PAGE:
While players don't understand the nature of a threat, they don't know how to beat it. Force players to investigate, to solve a mystery or a series of puzzles. Sometimes the best high level adventure is the "intellectual" one. Admittedly, those can be harder to run, but there are lots of great authors out there who have perfected the technique of murder mysteries that stand up against even magic users, engaging social intrigue, and more.
== 4. Strength in numbers
There's always been a fascinating link between wargames and RPGs. You don't have to know anything about wargaming to see that its existence is an indication that sometimes scale matters.
What that looks like in an RPG is something you have to figure out for your gaming group. There are lots of great indie wargame rulesets out there, so if your gaming group is interested in a diversion, you could have a minigame in which players go up against you in a literal wargame.
Alternately, you can flood the encounter with distracting hordes of minions. A minion is a low-level clone of familiar monsters, which you run as a single group. The advantage of this for you is that you don't have to run 12 or 18 or 34 monsters, you just run the boss, the generals (the "real" monsters supporting the boss), and the swarm (innumerable baddies).
When players attack the swarm, any hit kills at least one minion. For particularly high rolls, you can choose to have it kill two or three minions. When a player kills a minion, that player gets a token that lasts until the start of their next turn. The token means that minions don't attack that player.
I don't explain any of that to my players up front. They learn by doing, and until they figure that little puzzle out, they're very high level characters who are genuinely afraid of the odds they're facing.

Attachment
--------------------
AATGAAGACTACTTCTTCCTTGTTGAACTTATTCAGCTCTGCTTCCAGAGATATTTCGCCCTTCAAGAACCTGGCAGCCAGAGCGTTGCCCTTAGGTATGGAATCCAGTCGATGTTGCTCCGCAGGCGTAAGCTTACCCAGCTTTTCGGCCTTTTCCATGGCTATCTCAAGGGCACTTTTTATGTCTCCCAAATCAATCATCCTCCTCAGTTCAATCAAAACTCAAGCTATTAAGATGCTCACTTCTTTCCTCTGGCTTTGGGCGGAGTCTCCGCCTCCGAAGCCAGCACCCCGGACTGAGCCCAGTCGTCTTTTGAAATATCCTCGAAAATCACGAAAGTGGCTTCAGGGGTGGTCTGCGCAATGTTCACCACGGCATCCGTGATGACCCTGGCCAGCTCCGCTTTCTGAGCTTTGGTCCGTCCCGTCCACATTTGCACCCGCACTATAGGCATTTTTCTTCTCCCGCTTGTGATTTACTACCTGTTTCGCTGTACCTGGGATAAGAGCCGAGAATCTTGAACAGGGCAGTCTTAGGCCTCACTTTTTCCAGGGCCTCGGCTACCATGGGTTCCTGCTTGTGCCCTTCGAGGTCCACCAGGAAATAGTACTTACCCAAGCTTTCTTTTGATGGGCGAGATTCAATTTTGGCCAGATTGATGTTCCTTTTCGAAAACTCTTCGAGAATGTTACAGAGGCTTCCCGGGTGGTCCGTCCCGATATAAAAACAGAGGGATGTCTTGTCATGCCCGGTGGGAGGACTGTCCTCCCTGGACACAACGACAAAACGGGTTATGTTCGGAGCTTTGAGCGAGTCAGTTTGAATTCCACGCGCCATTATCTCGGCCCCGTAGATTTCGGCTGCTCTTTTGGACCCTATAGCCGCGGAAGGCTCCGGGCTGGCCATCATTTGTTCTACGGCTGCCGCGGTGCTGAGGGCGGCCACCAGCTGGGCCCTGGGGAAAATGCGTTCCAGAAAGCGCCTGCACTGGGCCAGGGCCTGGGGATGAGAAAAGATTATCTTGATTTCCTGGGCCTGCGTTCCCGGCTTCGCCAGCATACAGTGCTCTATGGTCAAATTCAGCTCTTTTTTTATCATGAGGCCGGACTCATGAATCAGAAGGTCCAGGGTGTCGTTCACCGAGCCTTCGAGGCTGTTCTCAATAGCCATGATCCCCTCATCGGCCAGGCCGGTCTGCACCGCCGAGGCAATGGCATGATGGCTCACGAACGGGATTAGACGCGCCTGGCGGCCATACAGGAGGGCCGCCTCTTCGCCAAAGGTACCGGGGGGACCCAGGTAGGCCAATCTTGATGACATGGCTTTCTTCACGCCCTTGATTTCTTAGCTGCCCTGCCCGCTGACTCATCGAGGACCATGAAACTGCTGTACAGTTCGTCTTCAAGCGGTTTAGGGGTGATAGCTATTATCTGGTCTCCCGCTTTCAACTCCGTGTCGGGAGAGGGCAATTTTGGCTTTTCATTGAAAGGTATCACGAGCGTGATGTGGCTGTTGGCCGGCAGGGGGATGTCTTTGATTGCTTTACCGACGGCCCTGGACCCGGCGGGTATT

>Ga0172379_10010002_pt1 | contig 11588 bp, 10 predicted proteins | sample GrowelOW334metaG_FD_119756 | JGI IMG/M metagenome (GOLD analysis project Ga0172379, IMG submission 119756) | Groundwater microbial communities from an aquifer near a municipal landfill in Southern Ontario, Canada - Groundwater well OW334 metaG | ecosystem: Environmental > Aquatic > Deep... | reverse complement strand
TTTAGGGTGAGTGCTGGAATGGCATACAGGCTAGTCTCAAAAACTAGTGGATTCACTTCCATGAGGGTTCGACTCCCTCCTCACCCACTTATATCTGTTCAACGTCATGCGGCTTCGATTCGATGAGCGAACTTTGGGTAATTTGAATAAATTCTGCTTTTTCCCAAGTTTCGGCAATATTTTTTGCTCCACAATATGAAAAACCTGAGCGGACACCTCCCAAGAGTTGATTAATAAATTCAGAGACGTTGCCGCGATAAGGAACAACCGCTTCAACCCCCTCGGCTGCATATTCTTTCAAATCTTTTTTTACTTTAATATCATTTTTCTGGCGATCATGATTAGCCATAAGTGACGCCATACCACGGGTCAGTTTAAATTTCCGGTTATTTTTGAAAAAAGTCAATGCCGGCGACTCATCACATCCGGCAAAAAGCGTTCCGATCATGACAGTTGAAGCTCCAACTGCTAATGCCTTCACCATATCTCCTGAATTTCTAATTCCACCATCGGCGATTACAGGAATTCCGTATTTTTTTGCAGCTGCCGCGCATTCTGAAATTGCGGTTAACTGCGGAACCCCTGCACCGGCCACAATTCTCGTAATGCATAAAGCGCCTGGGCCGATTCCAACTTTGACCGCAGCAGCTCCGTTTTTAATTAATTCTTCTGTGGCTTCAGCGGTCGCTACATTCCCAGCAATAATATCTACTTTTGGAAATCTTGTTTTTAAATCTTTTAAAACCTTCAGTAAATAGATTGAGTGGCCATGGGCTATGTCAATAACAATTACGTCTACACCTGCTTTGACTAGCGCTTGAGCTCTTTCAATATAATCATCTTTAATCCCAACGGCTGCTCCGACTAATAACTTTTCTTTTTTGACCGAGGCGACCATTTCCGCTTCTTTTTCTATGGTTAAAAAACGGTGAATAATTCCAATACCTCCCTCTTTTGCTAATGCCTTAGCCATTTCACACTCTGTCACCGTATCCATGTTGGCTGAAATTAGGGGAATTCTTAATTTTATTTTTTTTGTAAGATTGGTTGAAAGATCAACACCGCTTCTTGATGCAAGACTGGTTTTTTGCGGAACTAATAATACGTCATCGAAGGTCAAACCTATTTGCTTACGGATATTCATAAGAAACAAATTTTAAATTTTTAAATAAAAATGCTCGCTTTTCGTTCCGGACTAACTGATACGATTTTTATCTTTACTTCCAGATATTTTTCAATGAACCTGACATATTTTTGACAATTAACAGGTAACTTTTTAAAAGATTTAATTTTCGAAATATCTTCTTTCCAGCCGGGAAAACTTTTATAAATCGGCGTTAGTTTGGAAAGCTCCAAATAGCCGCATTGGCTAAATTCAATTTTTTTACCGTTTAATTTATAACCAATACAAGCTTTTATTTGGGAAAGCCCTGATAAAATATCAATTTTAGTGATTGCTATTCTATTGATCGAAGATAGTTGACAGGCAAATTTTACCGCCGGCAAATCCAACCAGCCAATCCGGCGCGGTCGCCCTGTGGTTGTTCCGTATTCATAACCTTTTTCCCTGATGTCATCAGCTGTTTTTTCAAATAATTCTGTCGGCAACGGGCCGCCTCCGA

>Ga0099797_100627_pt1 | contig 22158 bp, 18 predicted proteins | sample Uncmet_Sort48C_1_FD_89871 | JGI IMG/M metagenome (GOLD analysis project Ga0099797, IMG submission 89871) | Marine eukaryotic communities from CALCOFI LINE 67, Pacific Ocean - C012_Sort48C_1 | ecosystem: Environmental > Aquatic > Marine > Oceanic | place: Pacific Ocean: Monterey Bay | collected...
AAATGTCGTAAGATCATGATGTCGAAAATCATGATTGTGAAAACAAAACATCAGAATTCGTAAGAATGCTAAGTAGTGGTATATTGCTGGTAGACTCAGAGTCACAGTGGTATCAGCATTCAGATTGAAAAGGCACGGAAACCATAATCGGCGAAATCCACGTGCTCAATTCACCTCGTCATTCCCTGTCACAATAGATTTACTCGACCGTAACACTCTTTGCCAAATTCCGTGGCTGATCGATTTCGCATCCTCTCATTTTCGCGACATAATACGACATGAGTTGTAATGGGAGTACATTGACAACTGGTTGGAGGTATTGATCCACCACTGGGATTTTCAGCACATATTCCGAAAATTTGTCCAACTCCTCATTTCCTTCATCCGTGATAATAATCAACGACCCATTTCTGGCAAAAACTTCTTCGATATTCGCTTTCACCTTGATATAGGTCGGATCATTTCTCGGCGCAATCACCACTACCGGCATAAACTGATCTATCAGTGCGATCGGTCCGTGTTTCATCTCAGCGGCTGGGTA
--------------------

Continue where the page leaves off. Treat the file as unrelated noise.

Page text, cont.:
The odds are real, too. For the Game Master, a swarm of minions is a guaranteed hit. Every time. Be careful with that, it can be as powerful as it seems. Sure, maybe the monk and rogue in the party only take half damage, or maybe the wizard has mirror image, and so on, but the swarm mathematically never misses.
If you're playing D&D;, the math is provided in the Mob Attacks chart on page 250 of the 5e DMG. If you're playing some other system, here's the idea: Calculate the chance you have to hit your target using 1 baddie. Divide your desired chance (100% hit) by the hit chance, and you're left with the number of minions required to attack the target for a guaranteed hit.
== 5. Provide moments of satisfaction
The appeal of low level play is that everything feels risky. You can die. Easily. The chance of failure is real.
High level play loses that urgent sense of fear, but it's a traded for moments of supreme satisfaction. It feels good when a cleric transitions from turning undead to destroying undead. It feels good when a fighter kills a monster in one turn. It feels good when a magic user incinerates a horde of monsters with Fireball.
As important as it is to challenge players at high level, it's also important to recognize the position of player characters in the world. They face fewer challenges because they are the challenge. The whole gaming group should take enjoyment in that.
This is high level play, and it can feel amazing. Sometimes it's bad because there's great evil in our imaginary worlds, but sometimes it's really really good.
Ultimately, both times should be equally satisfying.